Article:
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Introduction to Arena. A Simple Simulation. Model1. We examine a simple model: parts arrive at a server, are served, and depart the system. There will be an "Arrival Event", a "Departure Event” and an "End Simulation Event".

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Introduction to arena l.jpg

Introduction to Arena

A Simple Simulation

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We examine a simple model: parts arrive at a server, are served, and depart the system. There will be an "Arrival Event", a "Departure Event” and an "End Simulation Event".

The Arrival Event simply sets up a part, which might be enqueued - if the server is busy - or might be given to the server - if the server is idle. In either case the Arrival Event triggers a subsequent Arrival Event. In case the server is idle, it will also trigger a "Departure Event", for the part just given to the server. The execution of the "Departure Event" triggers either another "Departure Event" - if the queue is non-empty - or the "Falling Asleep” of the server.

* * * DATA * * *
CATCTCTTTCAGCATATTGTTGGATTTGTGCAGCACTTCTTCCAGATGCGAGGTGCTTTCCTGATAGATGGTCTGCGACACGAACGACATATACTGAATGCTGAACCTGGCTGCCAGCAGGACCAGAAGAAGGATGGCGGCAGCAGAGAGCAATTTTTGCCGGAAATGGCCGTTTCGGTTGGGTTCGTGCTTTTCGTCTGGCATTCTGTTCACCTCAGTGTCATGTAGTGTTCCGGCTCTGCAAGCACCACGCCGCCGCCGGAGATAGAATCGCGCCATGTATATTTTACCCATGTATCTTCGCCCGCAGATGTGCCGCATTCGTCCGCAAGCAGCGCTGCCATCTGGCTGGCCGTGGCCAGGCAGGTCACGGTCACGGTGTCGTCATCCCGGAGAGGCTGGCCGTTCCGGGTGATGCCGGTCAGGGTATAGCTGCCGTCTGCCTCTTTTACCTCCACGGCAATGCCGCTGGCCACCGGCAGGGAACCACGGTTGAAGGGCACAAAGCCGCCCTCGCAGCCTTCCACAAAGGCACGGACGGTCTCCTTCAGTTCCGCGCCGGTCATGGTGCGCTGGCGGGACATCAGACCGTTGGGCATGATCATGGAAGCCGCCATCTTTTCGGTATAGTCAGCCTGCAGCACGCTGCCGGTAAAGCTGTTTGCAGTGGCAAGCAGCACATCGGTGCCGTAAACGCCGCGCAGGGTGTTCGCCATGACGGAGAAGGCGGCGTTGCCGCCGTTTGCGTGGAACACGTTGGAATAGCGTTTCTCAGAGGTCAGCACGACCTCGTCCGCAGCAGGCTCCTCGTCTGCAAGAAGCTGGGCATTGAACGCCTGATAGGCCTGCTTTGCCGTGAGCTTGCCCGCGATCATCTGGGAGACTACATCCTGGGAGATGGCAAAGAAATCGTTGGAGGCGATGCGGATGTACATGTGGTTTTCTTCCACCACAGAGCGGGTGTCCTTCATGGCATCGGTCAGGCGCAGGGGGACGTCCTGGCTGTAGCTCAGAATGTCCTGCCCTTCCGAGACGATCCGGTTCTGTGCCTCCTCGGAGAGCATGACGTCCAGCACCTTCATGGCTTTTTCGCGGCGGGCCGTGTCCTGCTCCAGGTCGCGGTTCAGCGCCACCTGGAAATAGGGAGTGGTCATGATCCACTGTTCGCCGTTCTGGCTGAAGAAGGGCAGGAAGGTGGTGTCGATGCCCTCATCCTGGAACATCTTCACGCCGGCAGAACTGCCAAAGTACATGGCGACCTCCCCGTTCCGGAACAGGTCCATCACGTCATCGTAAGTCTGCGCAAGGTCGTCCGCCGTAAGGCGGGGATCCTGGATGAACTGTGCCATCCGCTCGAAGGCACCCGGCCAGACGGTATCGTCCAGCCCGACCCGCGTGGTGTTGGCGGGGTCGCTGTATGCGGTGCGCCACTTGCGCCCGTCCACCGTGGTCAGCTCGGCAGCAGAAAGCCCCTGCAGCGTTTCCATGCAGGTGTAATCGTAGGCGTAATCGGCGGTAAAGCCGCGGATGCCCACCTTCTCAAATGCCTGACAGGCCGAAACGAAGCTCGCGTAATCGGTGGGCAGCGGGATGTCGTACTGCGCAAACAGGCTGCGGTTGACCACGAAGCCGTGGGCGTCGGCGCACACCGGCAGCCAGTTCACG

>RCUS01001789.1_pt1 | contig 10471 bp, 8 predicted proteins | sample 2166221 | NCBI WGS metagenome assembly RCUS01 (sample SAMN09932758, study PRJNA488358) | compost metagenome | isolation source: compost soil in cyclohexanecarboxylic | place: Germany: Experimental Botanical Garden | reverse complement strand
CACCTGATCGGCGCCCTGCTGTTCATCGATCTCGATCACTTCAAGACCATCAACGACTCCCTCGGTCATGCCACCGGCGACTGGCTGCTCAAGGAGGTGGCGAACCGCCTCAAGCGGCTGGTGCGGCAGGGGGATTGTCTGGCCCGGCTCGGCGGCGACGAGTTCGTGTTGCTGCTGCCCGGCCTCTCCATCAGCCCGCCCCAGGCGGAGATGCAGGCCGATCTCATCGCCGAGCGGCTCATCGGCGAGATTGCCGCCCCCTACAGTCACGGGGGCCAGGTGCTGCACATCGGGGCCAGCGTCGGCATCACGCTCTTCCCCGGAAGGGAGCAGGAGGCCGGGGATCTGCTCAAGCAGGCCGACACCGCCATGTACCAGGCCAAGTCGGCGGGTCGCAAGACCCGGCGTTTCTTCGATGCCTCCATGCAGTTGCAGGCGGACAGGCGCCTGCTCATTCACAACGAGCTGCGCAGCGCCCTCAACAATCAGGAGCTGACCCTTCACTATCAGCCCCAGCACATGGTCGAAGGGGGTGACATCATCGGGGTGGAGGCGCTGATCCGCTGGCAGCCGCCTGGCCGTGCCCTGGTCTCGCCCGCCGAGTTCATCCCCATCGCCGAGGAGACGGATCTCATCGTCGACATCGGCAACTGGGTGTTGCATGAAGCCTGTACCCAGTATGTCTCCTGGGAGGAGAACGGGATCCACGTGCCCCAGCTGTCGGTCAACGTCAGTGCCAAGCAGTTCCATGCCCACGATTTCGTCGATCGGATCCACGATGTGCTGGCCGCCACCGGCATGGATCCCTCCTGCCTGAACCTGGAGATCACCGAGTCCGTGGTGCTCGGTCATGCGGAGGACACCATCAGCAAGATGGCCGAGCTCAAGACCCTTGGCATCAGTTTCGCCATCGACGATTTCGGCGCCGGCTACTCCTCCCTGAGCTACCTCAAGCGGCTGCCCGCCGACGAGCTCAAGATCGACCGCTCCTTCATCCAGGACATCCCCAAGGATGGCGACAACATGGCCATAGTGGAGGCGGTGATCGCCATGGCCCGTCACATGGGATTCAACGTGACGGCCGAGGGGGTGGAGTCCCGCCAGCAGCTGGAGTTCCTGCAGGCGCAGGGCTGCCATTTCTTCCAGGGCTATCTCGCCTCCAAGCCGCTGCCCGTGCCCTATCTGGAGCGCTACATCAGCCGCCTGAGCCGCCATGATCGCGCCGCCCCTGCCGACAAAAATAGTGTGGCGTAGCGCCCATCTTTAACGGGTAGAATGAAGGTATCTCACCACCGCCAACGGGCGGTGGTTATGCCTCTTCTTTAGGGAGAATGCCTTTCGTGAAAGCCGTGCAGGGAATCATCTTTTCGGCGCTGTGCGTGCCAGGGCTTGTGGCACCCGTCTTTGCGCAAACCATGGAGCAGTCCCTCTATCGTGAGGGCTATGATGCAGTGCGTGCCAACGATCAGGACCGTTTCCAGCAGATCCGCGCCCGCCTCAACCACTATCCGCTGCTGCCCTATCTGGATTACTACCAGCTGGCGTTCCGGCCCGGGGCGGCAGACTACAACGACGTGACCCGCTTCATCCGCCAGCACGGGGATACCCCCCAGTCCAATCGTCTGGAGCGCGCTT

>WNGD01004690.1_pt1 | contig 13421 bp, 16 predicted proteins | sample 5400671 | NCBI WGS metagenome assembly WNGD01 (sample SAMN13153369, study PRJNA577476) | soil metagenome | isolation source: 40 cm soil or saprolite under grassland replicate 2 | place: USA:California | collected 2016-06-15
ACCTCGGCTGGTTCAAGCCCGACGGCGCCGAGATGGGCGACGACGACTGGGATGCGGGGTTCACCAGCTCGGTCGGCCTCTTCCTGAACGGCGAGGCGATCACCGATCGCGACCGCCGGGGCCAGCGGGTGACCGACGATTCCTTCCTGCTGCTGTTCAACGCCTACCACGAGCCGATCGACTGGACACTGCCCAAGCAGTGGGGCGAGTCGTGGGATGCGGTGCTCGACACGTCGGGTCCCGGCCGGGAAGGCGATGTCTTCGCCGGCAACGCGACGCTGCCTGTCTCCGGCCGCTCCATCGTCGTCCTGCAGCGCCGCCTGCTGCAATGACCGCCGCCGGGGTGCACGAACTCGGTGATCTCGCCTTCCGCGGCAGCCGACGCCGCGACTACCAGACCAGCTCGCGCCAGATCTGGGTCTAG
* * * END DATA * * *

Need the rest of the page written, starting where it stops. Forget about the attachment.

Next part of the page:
The "End Simulation Event" simply terminates the simulation, and may or may not have any relation to any other event.

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Start Arena. Choose File/New.

Move the cursor to the left “tongue” and click on “Attach…” A dialog will appear, choose Common.tpo from the list - the “Common Panel”. You may choose others.

The first module we need is the “Arrive Module”, corresponding to the “Arrival Event”: click on the “Arrive” icon on the Common Panel, move the cursor to the model window - which you may have maximized after File/New - and click near the left end.

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The next step involves setting up the properties of the Arrive Module. Double-clicking on “Arrive” brings up the “Arrive” dialog. Change the name from “Arrive1” to “InDoor”.

Note the “Batch Size” of 1: one item will arrive each time there is an arrival. We need to choose the “interarrival distribution”: in “Time Between”, open the list, choose “EXPO(Mean)”. Replace “Mean” by 5.0 - 5.0 time units will be the mean between arrivals.

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We will chose a time attribute: write “Time of Arrival” in the “Mark Time Attribute” small window.